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August 1, 2017

What Is an Interactive?

Roula Tsapalas

Compiled from Dictionary websites :

  • allowing or relating to continuous two-way transfer of information between a user and the central point of a communication system, such as a computer or television.
  • (of two or more persons, forces, etc) acting upon or in close relation with each other; interacting.
  • mutually or reciprocally active

We in the museum world use the word interactive to apply to active participation by the visitor. Contrast interactive with active or reactive. Is pushing a button, watching a video or turning a flipbook really interactive?

A relatively simple exhibit I developed for Discovery Place, Design Your Floor Plan is a low tech example of a true interactive because of the fluid interplay of actions and reactions.

The challenge is to design the interior space of a house with a 3-dimensional floor plan, by moving walls, furniture and people. Visitors interact with each other and with the exhibit to make changes and adjust the design.

What is space to an architect? How do they design space? An architect uses many tools, from sketching to drafting to building models. I wanted to develop an activity for the visitor to think and design as an architect in a developmentally appropriate way for 8-14 year olds. Instead of a using a pencil and paper for drawing a 2-dimensional floor plan, the visitor manipulates extruded walls, furniture and people to create a 3-dimensional model for exploring space.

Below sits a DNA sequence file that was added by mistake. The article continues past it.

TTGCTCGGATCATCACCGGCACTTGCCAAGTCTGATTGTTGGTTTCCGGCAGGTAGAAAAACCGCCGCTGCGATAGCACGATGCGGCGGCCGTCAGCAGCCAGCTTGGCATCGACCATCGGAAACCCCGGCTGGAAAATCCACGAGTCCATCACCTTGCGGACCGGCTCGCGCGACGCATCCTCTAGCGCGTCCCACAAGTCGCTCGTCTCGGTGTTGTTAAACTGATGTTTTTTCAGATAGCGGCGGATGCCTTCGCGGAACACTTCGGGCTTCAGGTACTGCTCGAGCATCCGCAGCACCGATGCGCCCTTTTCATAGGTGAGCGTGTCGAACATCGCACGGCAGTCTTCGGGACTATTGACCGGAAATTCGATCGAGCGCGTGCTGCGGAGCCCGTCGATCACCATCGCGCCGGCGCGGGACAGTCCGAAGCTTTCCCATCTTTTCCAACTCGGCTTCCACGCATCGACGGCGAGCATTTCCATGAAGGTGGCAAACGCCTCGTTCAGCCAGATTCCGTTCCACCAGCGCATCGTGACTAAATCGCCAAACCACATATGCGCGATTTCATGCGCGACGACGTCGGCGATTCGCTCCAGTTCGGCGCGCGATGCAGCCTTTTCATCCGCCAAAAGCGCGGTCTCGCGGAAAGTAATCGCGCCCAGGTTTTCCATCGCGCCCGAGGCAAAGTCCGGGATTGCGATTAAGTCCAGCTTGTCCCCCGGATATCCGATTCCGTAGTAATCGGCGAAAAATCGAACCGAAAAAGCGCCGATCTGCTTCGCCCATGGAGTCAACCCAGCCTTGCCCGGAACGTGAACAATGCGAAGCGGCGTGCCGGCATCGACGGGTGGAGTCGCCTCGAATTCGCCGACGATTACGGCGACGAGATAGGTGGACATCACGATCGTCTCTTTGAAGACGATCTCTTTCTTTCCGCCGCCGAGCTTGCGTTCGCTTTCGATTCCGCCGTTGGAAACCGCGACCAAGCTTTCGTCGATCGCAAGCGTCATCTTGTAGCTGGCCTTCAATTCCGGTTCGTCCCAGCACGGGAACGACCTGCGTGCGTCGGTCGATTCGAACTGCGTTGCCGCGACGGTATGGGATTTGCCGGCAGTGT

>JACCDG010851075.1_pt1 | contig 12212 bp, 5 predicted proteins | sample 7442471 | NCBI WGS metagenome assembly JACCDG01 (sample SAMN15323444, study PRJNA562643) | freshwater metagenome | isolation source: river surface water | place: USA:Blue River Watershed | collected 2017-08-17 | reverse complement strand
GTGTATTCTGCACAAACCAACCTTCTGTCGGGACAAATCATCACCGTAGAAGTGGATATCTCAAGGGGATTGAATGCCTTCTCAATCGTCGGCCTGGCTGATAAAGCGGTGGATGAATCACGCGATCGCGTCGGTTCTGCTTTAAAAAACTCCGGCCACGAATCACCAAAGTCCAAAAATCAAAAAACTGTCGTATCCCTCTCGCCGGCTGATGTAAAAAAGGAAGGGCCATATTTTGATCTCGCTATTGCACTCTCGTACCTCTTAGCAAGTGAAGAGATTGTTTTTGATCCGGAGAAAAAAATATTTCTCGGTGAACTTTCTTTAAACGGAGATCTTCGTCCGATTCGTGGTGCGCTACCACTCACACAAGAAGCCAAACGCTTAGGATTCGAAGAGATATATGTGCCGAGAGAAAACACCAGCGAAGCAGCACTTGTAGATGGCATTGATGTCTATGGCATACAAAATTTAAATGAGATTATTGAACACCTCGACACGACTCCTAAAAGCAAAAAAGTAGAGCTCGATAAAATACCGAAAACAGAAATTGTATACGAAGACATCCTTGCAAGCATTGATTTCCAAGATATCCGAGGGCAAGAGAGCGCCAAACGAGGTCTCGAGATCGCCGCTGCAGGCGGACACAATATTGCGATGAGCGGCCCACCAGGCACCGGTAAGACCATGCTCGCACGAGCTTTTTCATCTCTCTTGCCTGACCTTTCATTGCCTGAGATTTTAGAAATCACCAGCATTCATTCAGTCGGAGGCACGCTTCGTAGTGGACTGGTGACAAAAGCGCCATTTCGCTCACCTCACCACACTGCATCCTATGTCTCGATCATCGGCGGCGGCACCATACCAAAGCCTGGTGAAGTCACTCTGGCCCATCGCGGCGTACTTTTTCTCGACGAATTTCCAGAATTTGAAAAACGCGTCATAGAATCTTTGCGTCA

Through prototyping, I learned what was working and what was not. A variety of wall modules and simple block furniture maximized flexibility and versatility. The conceptual detailing of the materials allowed for personal interpretation; a low wall was used as a bed, a bed as a closet (by positioning the components upside down or sideways). By adding a few personalized and highly specific objects, such as a bike, one visitor used walls to create ramps, changing his house to fit his needs.

This particular “interactive” illustrates the design process. By exploring the possibilities, participants play with relationships between spaces and potential furnishing opportunities to create an optimal layout. There is no right answer, but instead endless possibilities for creative problem solving. They soon discover that design is fluid and always changing.

“There’s no space leftover for a bathroom, I’ll have to put this toilet in the bedroom or move some of the walls.”

“It’s O.K. if we don’t have a dining room. I like eating in the kitchen.”

“If I use this low wall, people can look into my bedroom.”

As a designer and developer, I strive to create activities for exploring content through active learning. By flipping a panel, or answering a question, one acquires information. By providing an activity for role playing and exploration, there is abundant room for self expression and experiential learning. Visitors use their hands and minds to interact with the world, to increase their understanding of the content and to reach their own conclusions.

For museums, a true interactive satisfies many goals. It provides an open-ended, visitor-driven experience, so it’s different for the visitor every time. It promotes conversations and collaboration as well as critical thinking and creativity. And most of all, it is fun and engaging for all ages.

August 1, 2017